Bar Taco was packed, as usual, but we got a table along the outer wall. I grabbed the comfy bench and sat facing Mark and the animated crowd inside. Standing next to me, on the bench that ran the entire length of the wall, was a toddler. She was happily playing on an iPad while the three women at her table chatted and laughed. Over Mark’s shoulder, I saw the back of a baby sitting in a high chair. He must have been around eighteen months. His parents sat across from each other enjoying a quiet, relaxed conversation.
As our dinner progressed my interest in the relaxed couple also progressed. Perhaps it was because they were right behind Mark yet I couldn’t help but notice how chill they were and how quiet the child was. They finished dinner and then ordered dessert. I was impressed. My babies were so active that dessert was never an option unless I wanted to eat that first and skip dinner. The couple’s leisurely chat continued as the dad occasionally spooned a little bit of ice cream into the child’s mouth.
The child never looked up. No eye contact. No squeal of delight at the cold, yummy treat. He was distracted. By this time, Mark had paid. We got up and passed the baby. The iPhone lay on the table and his chubby little finger was swiping the screen while his eyes followed image after image.
Has your child taken a bite of the forbidden Apple?
This post is not about guilt. There is nothing wrong with enjoying a peaceful night out. This post is about an innovation in technology, that has altered our behavior, and changed how we interact with children. It is about thinking ahead before we fall behind on what is good for our children.
The Growing Concern about Exposure to Media
Having just celebrated the iPhone’s 10th Anniversary, it is difficult to fully assess the effect of something on child development when the children exposed are still developing. But doctors are concerned and I have provided The American Academy of Pediatrics (AAP) recommendations and a link to the Media and Young Minds study below.
The AAP’s study is vitally important because it will back up what I think you already know in your heart. You are a mom. Think about what you innately know is best for your child. Is it better for your child to be looking in your eyes or at your phone? Is it better for your child to be playing using large and small motor skills or sitting watching TV? Is it better for your child to be trained or entertained?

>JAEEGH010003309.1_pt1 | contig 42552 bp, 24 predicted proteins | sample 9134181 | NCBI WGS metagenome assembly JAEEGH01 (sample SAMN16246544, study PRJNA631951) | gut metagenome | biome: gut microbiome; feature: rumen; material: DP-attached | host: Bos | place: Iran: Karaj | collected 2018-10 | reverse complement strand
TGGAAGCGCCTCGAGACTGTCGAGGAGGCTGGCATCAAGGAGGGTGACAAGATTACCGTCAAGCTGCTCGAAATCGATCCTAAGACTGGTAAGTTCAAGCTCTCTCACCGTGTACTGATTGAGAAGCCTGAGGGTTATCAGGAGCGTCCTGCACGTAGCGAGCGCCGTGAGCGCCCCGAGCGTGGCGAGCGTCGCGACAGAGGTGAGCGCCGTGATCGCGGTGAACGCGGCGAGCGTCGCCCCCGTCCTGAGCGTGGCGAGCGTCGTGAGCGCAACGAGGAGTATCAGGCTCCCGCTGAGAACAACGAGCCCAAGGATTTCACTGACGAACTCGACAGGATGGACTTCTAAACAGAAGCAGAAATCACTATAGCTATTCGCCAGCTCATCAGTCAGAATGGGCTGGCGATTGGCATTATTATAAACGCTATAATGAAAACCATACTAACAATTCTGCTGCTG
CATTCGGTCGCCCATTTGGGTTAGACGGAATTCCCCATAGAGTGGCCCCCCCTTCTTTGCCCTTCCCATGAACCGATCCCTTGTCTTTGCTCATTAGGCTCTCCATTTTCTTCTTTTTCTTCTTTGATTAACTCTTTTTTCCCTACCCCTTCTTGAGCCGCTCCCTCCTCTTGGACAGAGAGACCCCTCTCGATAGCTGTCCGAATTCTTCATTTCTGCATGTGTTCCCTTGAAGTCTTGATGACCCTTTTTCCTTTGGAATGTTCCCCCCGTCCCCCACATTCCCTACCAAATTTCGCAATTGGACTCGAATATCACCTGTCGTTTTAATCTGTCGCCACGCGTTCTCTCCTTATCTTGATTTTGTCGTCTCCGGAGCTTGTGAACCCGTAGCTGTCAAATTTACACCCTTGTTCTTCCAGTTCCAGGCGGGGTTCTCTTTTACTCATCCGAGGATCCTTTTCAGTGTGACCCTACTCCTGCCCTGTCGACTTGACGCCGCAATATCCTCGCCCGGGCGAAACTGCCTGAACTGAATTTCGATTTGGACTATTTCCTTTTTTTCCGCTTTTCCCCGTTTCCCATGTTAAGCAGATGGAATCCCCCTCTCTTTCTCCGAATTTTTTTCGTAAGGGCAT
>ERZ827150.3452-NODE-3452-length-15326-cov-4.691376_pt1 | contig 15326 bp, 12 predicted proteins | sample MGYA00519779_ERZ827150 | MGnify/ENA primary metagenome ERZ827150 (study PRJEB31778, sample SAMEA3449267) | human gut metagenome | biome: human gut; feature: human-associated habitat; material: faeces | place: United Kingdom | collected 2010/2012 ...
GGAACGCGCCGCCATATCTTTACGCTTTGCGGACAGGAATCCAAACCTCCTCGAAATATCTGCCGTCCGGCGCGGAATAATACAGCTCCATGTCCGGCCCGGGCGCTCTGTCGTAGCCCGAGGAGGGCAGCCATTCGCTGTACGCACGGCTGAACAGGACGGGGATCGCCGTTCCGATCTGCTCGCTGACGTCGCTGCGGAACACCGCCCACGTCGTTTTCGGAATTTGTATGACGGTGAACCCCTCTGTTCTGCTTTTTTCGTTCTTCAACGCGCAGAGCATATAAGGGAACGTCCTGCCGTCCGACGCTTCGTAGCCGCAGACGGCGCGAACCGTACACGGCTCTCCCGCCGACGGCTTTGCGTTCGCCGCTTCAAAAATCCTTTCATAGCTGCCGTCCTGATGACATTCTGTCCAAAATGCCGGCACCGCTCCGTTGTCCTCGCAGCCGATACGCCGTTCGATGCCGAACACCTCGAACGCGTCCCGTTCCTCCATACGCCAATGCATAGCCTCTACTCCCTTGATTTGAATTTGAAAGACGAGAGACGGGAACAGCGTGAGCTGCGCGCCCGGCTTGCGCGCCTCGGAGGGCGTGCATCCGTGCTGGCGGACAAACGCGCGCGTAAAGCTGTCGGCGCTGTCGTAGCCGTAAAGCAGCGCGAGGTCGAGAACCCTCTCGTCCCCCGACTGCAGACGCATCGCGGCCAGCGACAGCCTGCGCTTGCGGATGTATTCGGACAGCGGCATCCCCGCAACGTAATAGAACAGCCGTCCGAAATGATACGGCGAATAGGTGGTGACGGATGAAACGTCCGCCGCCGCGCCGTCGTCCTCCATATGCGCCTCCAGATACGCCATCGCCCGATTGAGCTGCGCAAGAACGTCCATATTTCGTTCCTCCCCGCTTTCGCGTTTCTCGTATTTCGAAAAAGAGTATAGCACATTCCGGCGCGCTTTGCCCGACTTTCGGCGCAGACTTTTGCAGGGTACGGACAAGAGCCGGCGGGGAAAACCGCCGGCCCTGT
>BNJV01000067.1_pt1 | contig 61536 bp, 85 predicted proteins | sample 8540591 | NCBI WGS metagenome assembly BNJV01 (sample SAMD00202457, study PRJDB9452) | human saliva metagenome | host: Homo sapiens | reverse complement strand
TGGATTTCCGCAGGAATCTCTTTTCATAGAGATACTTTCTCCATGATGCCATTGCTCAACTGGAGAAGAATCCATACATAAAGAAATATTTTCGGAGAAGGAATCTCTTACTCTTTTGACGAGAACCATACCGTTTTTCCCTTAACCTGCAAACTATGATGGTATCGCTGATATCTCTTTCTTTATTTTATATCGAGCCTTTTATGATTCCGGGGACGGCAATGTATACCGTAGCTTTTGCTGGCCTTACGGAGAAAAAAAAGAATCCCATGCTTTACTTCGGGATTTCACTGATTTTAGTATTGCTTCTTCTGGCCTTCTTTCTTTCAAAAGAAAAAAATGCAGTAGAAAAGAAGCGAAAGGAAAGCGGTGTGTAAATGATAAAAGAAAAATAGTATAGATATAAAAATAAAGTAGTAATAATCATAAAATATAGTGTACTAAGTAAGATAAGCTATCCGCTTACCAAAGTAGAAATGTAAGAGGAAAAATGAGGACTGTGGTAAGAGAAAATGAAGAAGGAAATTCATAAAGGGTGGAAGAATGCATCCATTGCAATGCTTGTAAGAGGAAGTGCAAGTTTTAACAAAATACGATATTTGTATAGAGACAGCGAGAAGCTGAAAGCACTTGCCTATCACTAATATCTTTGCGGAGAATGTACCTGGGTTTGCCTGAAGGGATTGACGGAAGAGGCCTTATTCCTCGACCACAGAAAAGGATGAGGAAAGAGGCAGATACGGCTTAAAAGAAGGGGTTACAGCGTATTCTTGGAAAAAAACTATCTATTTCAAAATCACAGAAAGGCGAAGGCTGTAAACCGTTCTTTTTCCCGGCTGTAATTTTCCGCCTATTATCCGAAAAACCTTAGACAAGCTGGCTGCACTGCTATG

The Apple Irony
As I sat at Bar Taco and panned the room, everywhere I looked I saw apples. Apples on shiny silver devices. Apples with terabytes of knowledge flowing through them–knowledge about everything and everyone. Apples with a big bite out of them. Surely, God has an enormous sense of humor. Eve took a bite of the apple. She was tempted by the promise that the fruit would make her knowledgeable. And it did. Her eyes were opened. She was given knowledge but it was painful.
Has your child taken a bite of the apple? Are they loving the shiny device and the knowledge it provides more than the life around them? Are you protecting their mind from information, images, and entertainment that will harm them, delay their development, and distract them from relationships?
I know you are busy and tired and sometimes it is just so tempting to hand them a screen. But I also know that you love your child and want the best for them. I know it is hard to be a mom but I want you to have the knowledge to choose wisely. I don’t want you to be surprised like Eve–that the apple had more to it than she was told.
The AAP recommendations from the 2016 Media and Young Minds study
- Children younger than 18 months: avoid the use of screen media other than video-chatting. Parents of children 18 to 24 months of age who want to introduce digital media should choose high-quality programming, and watch it with their children to help them understand what they’re seeing.
- Children ages 2 to 5 years: limit screen use to 1 hour per day of high-quality programs. Parents should co-view media with children to help them understand what they are seeing and apply it to the world around them.
- Children ages 6 and older: place consistent limits on the time spent using media, and the types of media, and make sure media does not take the place of adequate sleep, physical activity, and other behaviors essential to health.
To help you track your kid’s media time The American Academy of Pediatrics has created an online Family Media Planning Tool. If you are looking for something simpler try iMOM’s printable Screen Time Tracker.